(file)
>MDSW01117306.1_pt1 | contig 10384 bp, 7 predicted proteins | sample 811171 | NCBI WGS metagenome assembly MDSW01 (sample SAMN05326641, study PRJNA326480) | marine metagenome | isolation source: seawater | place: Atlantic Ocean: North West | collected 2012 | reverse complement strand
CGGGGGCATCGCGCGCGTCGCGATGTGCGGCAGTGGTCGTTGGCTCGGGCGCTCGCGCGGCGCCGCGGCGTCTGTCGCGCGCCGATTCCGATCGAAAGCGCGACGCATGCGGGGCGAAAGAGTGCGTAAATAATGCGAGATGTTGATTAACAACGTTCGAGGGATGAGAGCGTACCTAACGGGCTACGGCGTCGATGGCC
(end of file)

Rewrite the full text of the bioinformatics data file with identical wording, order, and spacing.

>MDSW01117306.1_pt1 | contig 10384 bp, 7 predicted proteins | sample 811171 | NCBI WGS metagenome assembly MDSW01 (sample SAMN05326641, study PRJNA326480) | marine metagenome | isolation source: seawater | place: Atlantic Ocean: North West | collected 2012 | reverse complement strand
CGGGGGCATCGCGCGCGTCGCGATGTGCGGCAGTGGTCGTTGGCTCGGGCGCTCGCGCGGCGCCGCGGCGTCTGTCGCGCGCCGATTCCGATCGAAAGCGCGACGCATGCGGGGCGAAAGAGTGCGTAAATAATGCGAGATGTTGATTAACAACGTTCGAGGGATGAGAGCGTACCTAACGGGCTACGGCGTCGATGGCC